In vitro evidence to prove the anti-HCV activity of IL-2/OKT3–treated liver lymphocytes by using HCV replicon–containing hepatic cells. The liver allograft–derived lymphocytes were cultured in complete medium with and without IL-2 for 3 days. This was followed by adding OKT3 to the culture medium 1 day before coculturing the lymphocytes with HCV replicon–containing hepatic cells in a transwell system, at an indicated time. While the freshly isolated liver allograft–derived lymphocytes inhibited HCV replication in the HCV replicon–containing hepatic cells to some extent, the cultivation of these lymphocytes with IL-2/OKT3 markedly promoted anti-HCV activity. Absence of exposure to either IL-2 or OKT3 resulted in reduced anti-HCV activity of the lymphocytes (OKT3 had a more profound influence than IL-2) (Figure 4A). When the lymphocytes were treated with IL-2 alone, the CD56+ fraction, including NK and NKT cells, that had been isolated by magnetic cell sorting inhibited HCV replication more strongly than the CD56– fraction; further, the CD3–CD56+ NK cell and CD3+CD56+ NKT cell subfractions showed equivalent anti-HCV activity (Figure 4, B and C). On the other hand, when the lymphocytes were treated with both IL-2 and OKT3, the CD56+ and CD56– fractions showed similar levels of anti-HCV activity (Figure 4B). After the treatment with IL-2 and OKT3, IFN-γ was the predominant cytokine in the culture supernatant of the lymphocytes (Figure 5A), and intracellular IFN-γ expression was induced in the CD3–CD56+ NK, CD3+CD56+ NKT, and CD3+CD56– T cells (Figure 5B). There was no difference between the proportions of TRAIL+ and TRAIL– CD3–CD56+ NK cells producing IFN-γ (Supplemental Figure 2). Adding mAb against IFN-γ to the coculture of lymphocytes with HCV replicon cells markedly weakened the anti-HCV effects. The incomplete restoration of the anti-HCV effect by anti–IFN-γ treatment suggests the possibility that other inflammatory cytokines may also be responsible for the anti-HCV effect, although we have not defined them at present (Figure 5C). Thus, the vigorous anti-HCV activity of IL-2/OKT3–treated liver lymphocytes was dependent, at least in part, on their IFN-γ–secreting activity.
The cultivation of liver lymphocytes with IL-2/OKT3 markedly promoted anti-HCV activity. (A) Activation by IL-2 and OKT3 significantly promoted the anti-HCV effect of the liver allograft–derived lymphocytes that were cultured in complete medium with and without IL-2 (100 JRU/ml) for 3 days. OKT3 (1 μg/ml) was then added 1 day before coculturing with HCV replicon cells, at the indicated time. The bar graphs indicate the luciferase activities of the cells in each group. Data are presented as mean ± SEM (n = 5). Statistical analyses were performed using the Mann-Whitney U test with Bonferroni correction after the Kruskal-Wallis H test. #P < 0.01 for OKT3 and IL-2/OKT3 treatment versus no treatment. (B) CD56+ fraction, including NK and NKT cells, strongly inhibited HCV replication. The culture conditions are described in A. By magnetic cell sorting, CD56+ and CD56– fractions were isolated from the activated lymphocytes and analyzed for anti-HCV activity. The bar graphs indicate the luciferase activities of the cells in each group (IL-2–treated group, white bars; IL-2 plus OKT3–treated group, black bars). Whole, whole lymphocytes. Data are presented as mean ± SEM (n = 5). Statistical analyses were performed using the Mann-Whitney U test. *P < 0.05 for CD56+ fraction versus CD56– fraction. (C) Anti-HCV effect of NK cells was almost identical to that of NKT cells after IL-2 activation. The liver allograft–derived lymphocytes were cultured in complete medium with IL-2 (100 JRU/ml) for 3 days. By magnetic sorting, CD3–CD56+ (NK) and CD3+CD56+ (NKT) fractions were isolated from the activated lymphocytes and analyzed for anti-HCV activity. Data are presented as mean ± SEM (n = 6).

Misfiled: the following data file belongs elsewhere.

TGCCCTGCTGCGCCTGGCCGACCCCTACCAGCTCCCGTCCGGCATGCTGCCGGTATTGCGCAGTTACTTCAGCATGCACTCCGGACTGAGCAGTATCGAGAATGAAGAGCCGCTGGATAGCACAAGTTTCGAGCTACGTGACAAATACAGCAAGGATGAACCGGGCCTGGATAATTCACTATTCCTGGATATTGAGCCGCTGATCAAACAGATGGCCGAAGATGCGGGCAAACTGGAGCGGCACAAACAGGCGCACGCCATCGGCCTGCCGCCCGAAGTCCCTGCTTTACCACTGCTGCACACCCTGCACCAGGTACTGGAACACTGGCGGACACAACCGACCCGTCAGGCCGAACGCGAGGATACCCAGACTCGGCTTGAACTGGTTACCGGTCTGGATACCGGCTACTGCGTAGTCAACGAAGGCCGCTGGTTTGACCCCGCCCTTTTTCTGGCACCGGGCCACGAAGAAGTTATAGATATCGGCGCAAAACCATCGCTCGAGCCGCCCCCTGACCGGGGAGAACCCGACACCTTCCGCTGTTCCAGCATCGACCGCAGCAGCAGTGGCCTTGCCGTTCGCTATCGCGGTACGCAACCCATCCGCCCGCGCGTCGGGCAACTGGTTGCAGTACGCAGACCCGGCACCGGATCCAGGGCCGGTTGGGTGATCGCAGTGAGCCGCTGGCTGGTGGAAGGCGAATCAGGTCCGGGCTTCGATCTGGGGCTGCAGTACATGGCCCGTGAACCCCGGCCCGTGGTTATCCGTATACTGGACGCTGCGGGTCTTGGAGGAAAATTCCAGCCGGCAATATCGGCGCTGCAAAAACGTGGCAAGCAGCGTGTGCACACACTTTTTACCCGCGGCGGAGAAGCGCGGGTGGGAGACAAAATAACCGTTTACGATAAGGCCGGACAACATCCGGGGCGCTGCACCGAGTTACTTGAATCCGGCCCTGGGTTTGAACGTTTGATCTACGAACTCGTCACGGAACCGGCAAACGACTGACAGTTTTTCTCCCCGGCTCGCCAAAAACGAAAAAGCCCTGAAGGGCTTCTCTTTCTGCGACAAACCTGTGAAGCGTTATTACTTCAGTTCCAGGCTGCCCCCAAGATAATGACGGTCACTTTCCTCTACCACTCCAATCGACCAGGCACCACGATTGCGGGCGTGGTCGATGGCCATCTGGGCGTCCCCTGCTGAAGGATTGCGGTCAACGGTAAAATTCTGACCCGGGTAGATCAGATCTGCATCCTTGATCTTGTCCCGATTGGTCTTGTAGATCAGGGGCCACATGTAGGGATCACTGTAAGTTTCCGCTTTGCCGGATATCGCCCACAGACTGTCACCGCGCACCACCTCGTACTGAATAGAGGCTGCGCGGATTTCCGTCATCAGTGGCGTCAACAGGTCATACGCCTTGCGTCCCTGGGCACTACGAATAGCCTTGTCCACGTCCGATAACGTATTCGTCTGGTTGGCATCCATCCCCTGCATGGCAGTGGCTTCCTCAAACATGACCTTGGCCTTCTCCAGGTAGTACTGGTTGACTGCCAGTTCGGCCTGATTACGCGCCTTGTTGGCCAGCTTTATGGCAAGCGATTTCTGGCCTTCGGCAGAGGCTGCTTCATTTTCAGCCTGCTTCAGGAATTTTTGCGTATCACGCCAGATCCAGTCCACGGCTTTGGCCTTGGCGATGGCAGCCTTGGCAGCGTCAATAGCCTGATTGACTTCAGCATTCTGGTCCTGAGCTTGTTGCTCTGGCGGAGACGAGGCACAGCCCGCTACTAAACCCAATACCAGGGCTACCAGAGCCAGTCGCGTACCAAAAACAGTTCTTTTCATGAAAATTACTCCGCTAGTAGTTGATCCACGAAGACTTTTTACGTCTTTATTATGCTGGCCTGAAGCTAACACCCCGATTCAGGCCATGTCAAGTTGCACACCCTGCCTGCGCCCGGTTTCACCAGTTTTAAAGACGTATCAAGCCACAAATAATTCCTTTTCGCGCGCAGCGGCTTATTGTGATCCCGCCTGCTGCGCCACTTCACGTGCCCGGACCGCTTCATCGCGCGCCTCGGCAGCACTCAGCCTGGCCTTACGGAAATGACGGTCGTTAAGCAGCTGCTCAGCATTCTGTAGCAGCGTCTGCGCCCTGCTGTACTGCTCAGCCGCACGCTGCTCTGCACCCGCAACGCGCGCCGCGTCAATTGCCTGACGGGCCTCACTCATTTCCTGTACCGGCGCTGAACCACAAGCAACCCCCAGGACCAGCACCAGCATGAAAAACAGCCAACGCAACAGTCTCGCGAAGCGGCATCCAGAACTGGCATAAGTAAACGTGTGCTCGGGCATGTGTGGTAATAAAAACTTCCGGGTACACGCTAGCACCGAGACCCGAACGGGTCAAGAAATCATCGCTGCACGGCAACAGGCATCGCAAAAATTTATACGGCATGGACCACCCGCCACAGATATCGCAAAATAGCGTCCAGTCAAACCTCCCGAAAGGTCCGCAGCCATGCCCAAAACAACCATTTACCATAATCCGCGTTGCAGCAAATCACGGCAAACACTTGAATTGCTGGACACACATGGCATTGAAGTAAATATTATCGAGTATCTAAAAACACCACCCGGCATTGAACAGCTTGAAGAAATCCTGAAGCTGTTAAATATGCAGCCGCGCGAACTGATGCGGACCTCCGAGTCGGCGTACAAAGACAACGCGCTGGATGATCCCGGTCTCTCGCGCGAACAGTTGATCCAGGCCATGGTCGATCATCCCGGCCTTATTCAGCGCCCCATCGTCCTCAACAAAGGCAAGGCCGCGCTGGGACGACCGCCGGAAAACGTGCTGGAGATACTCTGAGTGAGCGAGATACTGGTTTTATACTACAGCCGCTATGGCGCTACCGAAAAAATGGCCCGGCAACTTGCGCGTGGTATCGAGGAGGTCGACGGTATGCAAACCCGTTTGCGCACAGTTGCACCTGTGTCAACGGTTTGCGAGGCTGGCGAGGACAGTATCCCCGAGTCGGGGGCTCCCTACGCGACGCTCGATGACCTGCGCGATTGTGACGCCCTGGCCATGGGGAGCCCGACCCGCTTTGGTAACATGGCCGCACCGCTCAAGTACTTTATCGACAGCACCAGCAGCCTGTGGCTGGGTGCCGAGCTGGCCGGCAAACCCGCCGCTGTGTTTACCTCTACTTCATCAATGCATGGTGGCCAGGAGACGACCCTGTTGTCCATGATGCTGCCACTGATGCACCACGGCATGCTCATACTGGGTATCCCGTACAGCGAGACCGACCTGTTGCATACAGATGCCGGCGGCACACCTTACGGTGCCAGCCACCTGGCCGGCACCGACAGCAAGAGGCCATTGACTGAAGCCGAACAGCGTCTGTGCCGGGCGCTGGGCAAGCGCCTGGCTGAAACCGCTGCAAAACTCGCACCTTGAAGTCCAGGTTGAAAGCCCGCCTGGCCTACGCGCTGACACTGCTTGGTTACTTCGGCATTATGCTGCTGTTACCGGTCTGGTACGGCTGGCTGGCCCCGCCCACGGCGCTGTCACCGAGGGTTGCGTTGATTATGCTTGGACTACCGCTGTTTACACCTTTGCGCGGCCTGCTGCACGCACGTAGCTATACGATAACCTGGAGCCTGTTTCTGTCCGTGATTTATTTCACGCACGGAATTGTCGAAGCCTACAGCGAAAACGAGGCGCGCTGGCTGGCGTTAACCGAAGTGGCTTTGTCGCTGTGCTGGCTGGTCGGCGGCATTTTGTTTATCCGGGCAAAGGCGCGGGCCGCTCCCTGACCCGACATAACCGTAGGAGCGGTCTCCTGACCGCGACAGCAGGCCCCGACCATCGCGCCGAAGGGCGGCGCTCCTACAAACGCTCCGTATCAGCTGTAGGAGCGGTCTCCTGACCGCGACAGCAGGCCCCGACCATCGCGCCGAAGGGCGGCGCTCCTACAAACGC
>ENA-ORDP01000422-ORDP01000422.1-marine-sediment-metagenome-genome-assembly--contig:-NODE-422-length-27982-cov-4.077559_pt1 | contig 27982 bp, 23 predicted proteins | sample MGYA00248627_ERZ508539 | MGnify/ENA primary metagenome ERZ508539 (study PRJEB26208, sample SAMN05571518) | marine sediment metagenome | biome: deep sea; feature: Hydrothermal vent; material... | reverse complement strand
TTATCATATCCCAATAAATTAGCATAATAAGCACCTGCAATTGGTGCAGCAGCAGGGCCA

Anti-HCV activity of IL-2/OKT3–treated liver lymphocytes was dependent on their IFN-γ secretion ability. (A) IFN-γ was the major cytokine released from the cultured cells. The bar graphs indicate the concentrations of various cytokines (IFN-γ, TNF-α, IL-2, IL-4, IL-5, and IL-10) detected in the coculture supernatant by CBA. Data are presented as mean ± SEM (n = 3). (B) The effects of IL-2 and OKT3 (100 JRU/ml and 1 μg/ml, respectively) on IFN-γ production by stimulated CD3–CD56+ NK, CD3+CD56+ NKT, and CD3+CD56– T cells were evaluated by a combination of cell surface and cytoplasmic mAb staining and subsequent flow cytometric analysis. Histograms represent the log fluorescence intensities obtained upon staining for IFN-γ after gating of each fraction. Dotted lines represent negative control staining with isotype-matched mAbs. Horizontal lines indicate the gated portion of lymphocytes. GMean, geometric mean fluorescent intensity. (C) Blocking of IFN-γ with mAb (100 μg/ml) elucidated the marked role played by IFN-γ in producing the anti-HCV effect. The bar graphs indicate the luciferase activities of the cells in each group. Data are presented as mean ± SEM of a representative triplicate sample.